Nietzsche’s thoughts hit hard in an era when the avant-garde was reacting to accusations of over-individualization, widely termed “decadence.” “The reason for cultural decline, they reported, was not because modern society had become too individualistic but rather because it was not individualistic enough,” as Mary Gluck puts it. Following Nietzsche, Primitivists championed decadence, arguing that only through the rejection of conformity and the embrace of radical individuality could authenticity be found. As Hermann Bahr wrote, “We ourselves have to become barbarians to save the future of humanity from mankind as it now is. As primitive man, driven by fear of nature, sought refuge within himself, so we too have to adopt flight from a ‘civilization’ which is out to devour our soul.”
But what did this flight from civilization consist of? For most Primitivists, flight to the frontier was not physical; it was mental, aesthetic, “spiritual” in that undefined sense characteristic of irreligious mythologies of the modern era. Rather than fend for themselves in nature, many Primitivists reimagined themselves in the (also imaginary) state of nature. In doing so, they transformed the ethnographic “other” that inhabited the frontier into an archetypal facet of the human soul.
Ironically enough, the very “primitives” that were called on to activate individuality and re-enchant everyday experience for disillusioned artists in the United States often had a very different idea of individuality than that found within the avant-garde. As Shari Huhndorf puts it in her take on Going Native, “the fixation on self-discovery and self-healing articulate the very Western ideologies of bourgeois individualism […] this particular concern with personal growth finds no place in Native traditions.” Indeed, in America, the cult of individuality had to be forcibly impressed on Natives in institutions such as the Carlisle Indian School.
This bitter irony did not deter Continentals and Americans from their righteous path in the early 1900s, nor did it bring pause to hippies in the 1960s and ’70s (or for that matter, today). By this time, the forces of mechanization and centralization unleashed by modernity had crystallized in the form of the technocracy, a political and social system so complex in its nature that even comprehending its inner workings necessitates years of specialized training. This, argued Theodore Roszak in The Making of a Counter Culture: Reflections on the Technocratic Society and Its Youthful Opposition (the book in which he coined the term “counter culture”), was the menace against which the hippies protested.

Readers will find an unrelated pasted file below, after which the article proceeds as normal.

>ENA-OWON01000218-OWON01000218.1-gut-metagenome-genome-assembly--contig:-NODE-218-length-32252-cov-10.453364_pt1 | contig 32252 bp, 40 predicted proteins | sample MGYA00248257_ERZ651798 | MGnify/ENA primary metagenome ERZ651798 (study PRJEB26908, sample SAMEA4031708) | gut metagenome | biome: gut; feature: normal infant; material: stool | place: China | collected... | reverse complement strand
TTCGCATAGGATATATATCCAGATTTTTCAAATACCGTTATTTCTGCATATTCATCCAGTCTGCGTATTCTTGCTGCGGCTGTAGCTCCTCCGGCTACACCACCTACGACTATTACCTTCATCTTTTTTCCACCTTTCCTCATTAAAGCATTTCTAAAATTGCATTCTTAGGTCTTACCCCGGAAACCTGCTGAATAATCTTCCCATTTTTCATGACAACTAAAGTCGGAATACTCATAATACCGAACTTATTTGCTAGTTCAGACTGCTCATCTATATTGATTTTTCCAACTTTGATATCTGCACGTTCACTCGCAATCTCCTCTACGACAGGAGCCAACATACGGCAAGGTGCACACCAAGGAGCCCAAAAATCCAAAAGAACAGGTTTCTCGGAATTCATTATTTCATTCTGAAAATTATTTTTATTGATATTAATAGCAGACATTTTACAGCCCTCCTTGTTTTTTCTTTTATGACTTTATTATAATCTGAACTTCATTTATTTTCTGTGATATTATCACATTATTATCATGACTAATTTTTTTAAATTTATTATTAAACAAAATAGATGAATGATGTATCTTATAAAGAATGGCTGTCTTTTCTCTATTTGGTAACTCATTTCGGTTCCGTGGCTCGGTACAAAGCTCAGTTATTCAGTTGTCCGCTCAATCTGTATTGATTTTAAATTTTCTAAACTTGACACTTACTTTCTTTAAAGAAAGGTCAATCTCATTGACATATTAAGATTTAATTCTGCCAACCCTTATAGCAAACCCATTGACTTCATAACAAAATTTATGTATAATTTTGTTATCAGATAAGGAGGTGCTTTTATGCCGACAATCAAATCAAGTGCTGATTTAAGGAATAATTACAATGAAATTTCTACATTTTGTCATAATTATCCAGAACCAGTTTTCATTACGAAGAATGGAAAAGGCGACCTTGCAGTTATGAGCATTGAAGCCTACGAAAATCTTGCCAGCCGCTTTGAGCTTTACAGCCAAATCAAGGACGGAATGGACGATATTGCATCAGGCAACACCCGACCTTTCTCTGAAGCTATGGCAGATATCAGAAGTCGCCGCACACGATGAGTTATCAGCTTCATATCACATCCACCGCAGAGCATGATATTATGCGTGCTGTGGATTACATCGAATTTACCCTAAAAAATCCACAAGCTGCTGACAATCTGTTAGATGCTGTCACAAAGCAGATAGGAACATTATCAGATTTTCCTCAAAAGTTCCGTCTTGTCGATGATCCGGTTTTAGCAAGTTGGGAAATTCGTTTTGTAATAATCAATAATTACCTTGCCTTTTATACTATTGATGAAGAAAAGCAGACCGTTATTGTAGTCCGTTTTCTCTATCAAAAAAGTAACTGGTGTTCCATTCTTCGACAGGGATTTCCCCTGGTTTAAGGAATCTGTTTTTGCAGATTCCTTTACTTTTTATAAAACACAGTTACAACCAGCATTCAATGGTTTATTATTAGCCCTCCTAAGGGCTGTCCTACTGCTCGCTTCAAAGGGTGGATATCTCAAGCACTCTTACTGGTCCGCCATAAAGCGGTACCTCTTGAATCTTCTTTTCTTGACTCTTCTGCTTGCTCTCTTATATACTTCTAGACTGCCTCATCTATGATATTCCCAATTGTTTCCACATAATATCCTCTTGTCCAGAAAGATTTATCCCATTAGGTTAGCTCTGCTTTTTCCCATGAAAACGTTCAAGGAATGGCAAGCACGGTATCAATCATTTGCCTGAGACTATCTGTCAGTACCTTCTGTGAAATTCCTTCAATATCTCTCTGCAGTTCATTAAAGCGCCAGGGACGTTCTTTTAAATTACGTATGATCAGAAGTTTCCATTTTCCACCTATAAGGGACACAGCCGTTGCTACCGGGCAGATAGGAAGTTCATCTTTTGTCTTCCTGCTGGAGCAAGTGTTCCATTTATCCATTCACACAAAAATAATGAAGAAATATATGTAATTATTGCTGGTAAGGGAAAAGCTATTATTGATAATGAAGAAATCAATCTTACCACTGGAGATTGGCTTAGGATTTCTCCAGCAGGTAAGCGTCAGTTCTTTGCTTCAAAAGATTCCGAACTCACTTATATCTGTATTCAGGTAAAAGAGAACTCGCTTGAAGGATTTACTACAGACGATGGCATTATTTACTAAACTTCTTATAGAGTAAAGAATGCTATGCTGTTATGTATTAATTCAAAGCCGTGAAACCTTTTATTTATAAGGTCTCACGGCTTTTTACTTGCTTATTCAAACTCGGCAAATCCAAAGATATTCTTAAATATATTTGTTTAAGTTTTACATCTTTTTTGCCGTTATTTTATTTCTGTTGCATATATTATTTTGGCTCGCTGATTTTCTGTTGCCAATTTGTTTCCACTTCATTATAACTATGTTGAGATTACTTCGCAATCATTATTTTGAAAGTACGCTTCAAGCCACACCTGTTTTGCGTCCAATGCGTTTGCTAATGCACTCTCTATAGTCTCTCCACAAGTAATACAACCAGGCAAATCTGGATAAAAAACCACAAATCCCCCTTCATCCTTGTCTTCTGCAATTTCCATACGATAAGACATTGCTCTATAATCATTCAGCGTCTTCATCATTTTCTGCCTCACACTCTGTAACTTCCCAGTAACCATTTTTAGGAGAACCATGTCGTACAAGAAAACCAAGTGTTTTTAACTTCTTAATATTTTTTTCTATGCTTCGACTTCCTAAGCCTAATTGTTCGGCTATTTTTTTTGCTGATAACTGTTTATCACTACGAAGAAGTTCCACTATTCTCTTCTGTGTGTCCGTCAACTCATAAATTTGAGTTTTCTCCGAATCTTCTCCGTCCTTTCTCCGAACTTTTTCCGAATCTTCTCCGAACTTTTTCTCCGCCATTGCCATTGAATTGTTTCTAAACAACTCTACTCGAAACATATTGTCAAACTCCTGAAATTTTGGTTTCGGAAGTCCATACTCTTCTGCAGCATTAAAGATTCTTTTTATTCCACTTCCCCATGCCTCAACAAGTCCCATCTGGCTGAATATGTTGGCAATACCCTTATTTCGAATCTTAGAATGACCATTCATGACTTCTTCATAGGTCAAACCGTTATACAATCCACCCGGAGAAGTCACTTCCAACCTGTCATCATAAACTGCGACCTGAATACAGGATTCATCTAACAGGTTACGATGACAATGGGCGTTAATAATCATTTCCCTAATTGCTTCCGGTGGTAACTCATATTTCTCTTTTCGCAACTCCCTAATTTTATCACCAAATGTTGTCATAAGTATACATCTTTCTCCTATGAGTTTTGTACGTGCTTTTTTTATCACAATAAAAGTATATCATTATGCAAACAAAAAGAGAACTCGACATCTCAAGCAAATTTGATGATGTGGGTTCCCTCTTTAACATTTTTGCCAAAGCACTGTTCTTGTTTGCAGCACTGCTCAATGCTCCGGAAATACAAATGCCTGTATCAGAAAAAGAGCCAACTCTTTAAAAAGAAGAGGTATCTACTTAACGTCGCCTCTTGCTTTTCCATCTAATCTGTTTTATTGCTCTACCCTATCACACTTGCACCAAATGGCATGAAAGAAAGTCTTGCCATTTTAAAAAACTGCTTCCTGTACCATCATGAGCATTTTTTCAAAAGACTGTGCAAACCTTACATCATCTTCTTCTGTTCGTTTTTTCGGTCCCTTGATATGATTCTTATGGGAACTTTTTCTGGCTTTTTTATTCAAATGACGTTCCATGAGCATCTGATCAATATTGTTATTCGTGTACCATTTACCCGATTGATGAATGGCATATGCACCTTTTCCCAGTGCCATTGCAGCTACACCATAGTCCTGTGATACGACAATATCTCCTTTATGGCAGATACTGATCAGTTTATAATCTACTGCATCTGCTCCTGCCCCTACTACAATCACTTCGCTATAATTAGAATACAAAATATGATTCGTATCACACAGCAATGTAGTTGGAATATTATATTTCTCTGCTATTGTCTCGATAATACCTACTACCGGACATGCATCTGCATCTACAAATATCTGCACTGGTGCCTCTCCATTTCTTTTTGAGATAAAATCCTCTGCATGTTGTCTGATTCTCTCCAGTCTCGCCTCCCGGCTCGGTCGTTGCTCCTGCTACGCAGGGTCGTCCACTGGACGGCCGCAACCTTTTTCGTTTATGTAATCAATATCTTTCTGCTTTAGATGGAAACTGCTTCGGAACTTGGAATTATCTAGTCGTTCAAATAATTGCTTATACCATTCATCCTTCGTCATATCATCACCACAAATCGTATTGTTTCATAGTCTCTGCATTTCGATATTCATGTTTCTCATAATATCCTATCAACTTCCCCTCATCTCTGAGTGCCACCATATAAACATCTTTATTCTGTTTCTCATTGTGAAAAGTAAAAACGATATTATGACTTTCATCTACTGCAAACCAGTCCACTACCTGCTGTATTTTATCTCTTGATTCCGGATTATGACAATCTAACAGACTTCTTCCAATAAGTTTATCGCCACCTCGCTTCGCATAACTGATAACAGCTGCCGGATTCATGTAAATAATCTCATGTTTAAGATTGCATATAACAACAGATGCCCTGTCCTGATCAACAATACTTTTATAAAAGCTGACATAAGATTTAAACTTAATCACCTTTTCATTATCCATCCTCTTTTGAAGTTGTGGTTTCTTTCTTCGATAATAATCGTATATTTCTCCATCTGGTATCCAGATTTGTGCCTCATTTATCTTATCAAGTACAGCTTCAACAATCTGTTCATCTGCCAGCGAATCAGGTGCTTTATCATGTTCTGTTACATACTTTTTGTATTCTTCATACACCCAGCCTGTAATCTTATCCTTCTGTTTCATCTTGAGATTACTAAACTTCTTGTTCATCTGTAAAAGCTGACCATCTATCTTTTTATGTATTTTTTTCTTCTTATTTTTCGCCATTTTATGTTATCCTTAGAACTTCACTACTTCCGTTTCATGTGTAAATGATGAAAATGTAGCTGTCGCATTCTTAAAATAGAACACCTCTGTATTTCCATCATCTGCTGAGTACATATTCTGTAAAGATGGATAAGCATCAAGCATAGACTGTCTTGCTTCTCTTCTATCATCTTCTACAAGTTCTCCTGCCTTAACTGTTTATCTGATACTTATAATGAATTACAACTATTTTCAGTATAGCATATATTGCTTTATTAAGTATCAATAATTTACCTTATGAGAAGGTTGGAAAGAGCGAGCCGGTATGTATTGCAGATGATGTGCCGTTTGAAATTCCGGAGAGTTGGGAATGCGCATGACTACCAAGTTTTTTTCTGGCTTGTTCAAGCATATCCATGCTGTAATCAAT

He, and prominent dissident leaders such as Timothy Leary and Allan Watts, clamored for a return to the “shaman’s way,” in which man and nature are united in a state of constant ecstasy—or, just maybe, magic mushrooms. Conveniently enough, many American youths had already heard of people who were united with nature. Thus, hippies turned almost immediately to the myth of the noble savage in their quest to break with mainstream society. Once again, idealized versions of Native American lifeways were to serve as foils to civilization.
This explains the abundance of Indian-themed gatherings, clothes, communities, and artworks found throughout the hippie movement. From Grateful Dead concerts to ill-fated communes, tepees, headdresses, and moccasins were part and parcel of the supposedly new counterculture. Just like the Primitivist, the hippy sought to actualize their own individuality by adopting symbols originating in cultures commonly understood to be “pure” of modernity’s defilements. Through the assimilation of these symbols, the hippies declared themselves free of the hierarchical structures under which they chafed. In this reactionary fashion, they imagined a revolution that might re-enchant the world.
This is not to say that hippies had (or have) bad intentions. (Many played a part in the Red Power movement of the ’60s and ’70s, which saw mass protests from Alcatraz to Wounded Knee.) It is clear that many sought a genuine philosophical or religious alternative to the status quo. Yet the alternative that many settled on was not at all new—it was precisely that of Primitivism.